A commemorative postage stamp on the 40th Anniversay of Man‘s First Space Flight :
Issued on Apr 12, 2001
Issued for : The Department of Posts is proud to issue a postage stamp on Yuri Gagarin.
Stamp : Sankha Samanta
FDC : Design layout by Nenu Gupta based on the material furnished by the sponsors.
Cancellation : Nenu Gupta
Type : Stamp, Mint Condition
Watermark : No
Colour : Multicolour
Denomination : 1500 Paise
Stamps Printed : 0.8 Million in sheets of 40
Printers : Calcutta Security Press
Name : Yuri Alekseyevich Gagarin
Born on Mar 9, 1934 at Klushino, Russia
Died on Mar 27, 1968 at Kirzhach, Russia
- On April 12, 2001, the world celebrated the 40th anniversary of man’s first space flight. The Department of Posts commemorated this event and the memory of Yuri Alexeyevich Gagarin (1934-1968), who became the first man to escape the gravity well of planet earth and orbit the earth, travelling in the space ship Vostok 1. This led to many other space-flights and revelations about the outer space.
- Gagarin hailed from Klushino, a small village 100 miles west of Moscow, and his parents were workers in a Kolkhoz (collective farm). As a teenager, his ambition was to become a pilot. He studied maths and physics in the secondary school and went on to join a trade school where he became a foundry-man. The works of Longfellow, Victor Hugo, Charles Dickens and the Russian rocket pioneer Konstantin Tsiolkovsky influenced him in his formative years. Later he joined the technical school in Saratov, where he also got the chance to join a flying club and to realise his dream of becoming a pilot. He joined the Soviet Air–Force and went to Orenburg Aviation School, where he learned to fly MIGs. It was at the Aviation School that he met Valentina Ivanovna Goryacheva whom he married later. In 1957, at the age of 23, Yuri graduated with top ranking honours from Orenburg and became a Lieutenant in the Soviet Air-Force.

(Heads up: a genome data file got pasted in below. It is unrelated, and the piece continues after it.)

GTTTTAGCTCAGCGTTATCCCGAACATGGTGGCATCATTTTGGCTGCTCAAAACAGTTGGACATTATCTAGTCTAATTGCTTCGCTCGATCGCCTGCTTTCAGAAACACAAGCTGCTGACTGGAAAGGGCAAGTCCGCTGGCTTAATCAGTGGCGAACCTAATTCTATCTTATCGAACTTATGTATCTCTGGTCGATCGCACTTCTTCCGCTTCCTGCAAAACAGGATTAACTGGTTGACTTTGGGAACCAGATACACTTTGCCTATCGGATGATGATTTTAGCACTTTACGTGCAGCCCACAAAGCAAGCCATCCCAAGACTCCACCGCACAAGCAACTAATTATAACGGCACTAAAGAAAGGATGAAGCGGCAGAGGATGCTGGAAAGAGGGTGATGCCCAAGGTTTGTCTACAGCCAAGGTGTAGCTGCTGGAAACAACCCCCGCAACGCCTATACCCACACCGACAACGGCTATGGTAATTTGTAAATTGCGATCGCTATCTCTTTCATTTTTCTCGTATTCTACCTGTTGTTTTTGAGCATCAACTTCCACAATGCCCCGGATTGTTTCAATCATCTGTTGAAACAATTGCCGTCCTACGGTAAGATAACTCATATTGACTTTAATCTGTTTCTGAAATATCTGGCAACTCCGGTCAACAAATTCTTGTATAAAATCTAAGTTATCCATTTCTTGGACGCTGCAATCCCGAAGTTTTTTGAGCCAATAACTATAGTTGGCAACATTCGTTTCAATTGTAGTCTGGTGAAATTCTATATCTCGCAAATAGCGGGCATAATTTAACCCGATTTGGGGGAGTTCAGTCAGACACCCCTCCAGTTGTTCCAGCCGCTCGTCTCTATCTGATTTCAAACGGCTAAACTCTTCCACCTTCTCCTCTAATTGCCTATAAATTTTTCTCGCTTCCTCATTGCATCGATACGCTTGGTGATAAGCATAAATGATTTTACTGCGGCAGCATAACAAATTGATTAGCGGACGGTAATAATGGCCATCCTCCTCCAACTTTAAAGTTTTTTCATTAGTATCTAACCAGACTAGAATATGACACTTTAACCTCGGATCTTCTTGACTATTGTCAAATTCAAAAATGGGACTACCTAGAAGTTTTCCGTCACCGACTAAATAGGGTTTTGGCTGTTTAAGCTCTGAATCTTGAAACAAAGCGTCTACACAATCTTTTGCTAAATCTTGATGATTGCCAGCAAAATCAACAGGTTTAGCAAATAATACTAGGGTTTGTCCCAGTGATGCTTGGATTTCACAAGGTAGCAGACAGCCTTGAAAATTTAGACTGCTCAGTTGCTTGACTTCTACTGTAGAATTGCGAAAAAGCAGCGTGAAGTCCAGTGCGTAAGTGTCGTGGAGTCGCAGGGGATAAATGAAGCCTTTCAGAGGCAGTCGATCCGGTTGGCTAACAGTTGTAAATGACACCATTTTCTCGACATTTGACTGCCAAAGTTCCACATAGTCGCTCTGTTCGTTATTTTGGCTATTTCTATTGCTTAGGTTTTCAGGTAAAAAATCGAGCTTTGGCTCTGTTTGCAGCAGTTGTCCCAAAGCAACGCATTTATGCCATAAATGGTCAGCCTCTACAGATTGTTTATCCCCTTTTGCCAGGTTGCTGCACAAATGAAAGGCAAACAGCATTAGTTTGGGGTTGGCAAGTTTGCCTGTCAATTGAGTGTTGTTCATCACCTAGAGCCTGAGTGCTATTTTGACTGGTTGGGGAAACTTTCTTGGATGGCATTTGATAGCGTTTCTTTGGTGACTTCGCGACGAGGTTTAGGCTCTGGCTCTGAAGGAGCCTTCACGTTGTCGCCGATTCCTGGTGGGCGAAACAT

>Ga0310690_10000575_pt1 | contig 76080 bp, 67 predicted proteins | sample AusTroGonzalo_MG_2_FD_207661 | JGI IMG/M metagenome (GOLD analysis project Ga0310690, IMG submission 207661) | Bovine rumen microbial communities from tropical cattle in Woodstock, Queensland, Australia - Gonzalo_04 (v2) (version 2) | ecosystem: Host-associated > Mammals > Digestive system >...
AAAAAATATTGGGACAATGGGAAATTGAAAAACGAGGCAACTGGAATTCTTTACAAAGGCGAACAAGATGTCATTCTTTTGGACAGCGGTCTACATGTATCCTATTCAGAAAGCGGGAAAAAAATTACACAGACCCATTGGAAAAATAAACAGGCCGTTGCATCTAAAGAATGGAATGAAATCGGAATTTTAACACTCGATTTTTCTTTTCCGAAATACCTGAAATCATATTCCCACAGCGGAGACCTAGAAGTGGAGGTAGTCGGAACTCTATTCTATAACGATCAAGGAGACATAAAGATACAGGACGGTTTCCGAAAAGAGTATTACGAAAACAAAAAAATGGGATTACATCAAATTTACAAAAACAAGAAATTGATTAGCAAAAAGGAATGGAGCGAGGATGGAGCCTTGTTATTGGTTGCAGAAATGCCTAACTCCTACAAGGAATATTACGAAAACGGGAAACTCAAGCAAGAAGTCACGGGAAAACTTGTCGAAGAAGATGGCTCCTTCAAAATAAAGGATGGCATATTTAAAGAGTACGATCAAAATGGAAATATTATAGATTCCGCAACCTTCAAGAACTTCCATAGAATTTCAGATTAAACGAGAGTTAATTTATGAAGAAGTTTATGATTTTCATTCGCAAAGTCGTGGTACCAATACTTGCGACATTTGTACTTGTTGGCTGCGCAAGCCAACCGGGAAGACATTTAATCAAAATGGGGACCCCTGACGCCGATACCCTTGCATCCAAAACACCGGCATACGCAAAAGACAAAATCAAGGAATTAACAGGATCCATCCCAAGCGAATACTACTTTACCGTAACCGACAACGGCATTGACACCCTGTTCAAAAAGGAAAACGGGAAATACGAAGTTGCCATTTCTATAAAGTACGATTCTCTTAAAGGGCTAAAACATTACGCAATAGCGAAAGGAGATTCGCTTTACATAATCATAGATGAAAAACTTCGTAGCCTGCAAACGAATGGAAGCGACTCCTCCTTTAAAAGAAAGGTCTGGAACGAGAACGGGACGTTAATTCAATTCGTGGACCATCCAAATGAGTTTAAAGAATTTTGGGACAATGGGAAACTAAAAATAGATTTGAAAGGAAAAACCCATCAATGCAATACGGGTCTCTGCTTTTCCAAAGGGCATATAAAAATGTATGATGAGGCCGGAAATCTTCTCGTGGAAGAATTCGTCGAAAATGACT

- Yuri Gagarin had secretly harboured an ambition to join the space programme, ever since the Soviet Union announced their plans of sending a man to space. In 1959, he submitted a request to be considered for cosmonaut training and was selected. He underwent the extreme physical, mental and psychological rigours of the training in a calm and resolute manner and finished at the top. Finally he was chosen for the historic, but dangerous voyage into outer space. Chief Designer Korolev, the head of the Soviet Space Programme commented later : “A good pilot is one who, in one minute of flight, can make enough observations, and draw enough conclusions, to keep an entire institute busy with them for a whole year. A bad pilot can fly for a whole week but only obtain enough information for an hour’s work. What pleased us so much about Gagarin was that in 108 minutes he was able to see a great deal and enrich science with valuable information and conclusions.”
- Following his return to earth, Yuri Gagarin received a hero’s welcome, not just in his country, but all over the world. He embarked on a world tour as an ambassador of goodwill. Gagarin, the quintessential cosmonaut wanted to reach the stars again, and began training for the first Soyuz flight in 1967. However, he died in an unfortunate accident on March 27, 1968, when the jet he was test piloting crashed. In honour of his great contribution to space exploration, a crater on the moon was named after him.
- Though the 40th anniversary of Yuri Gagarin’s space flight was an occasion for celebration for all the nations of the world, it had a special significance for India because of the long tradition of Indo-Soviet collaboration in space science, dating back to the early sixties. The collaboration further intensified during the seventies, when three Indian satellites, Aryabhatta, Bhaskara–I and Bhaskara–II were launched from the erstwhile USSR. The Indo–Soviet joint manned mission conducted in April 1984, on board the Soyuz T–II space station was another highlight of the collaboration between the two countries.
- Text : Based on material supplied by the sponsors.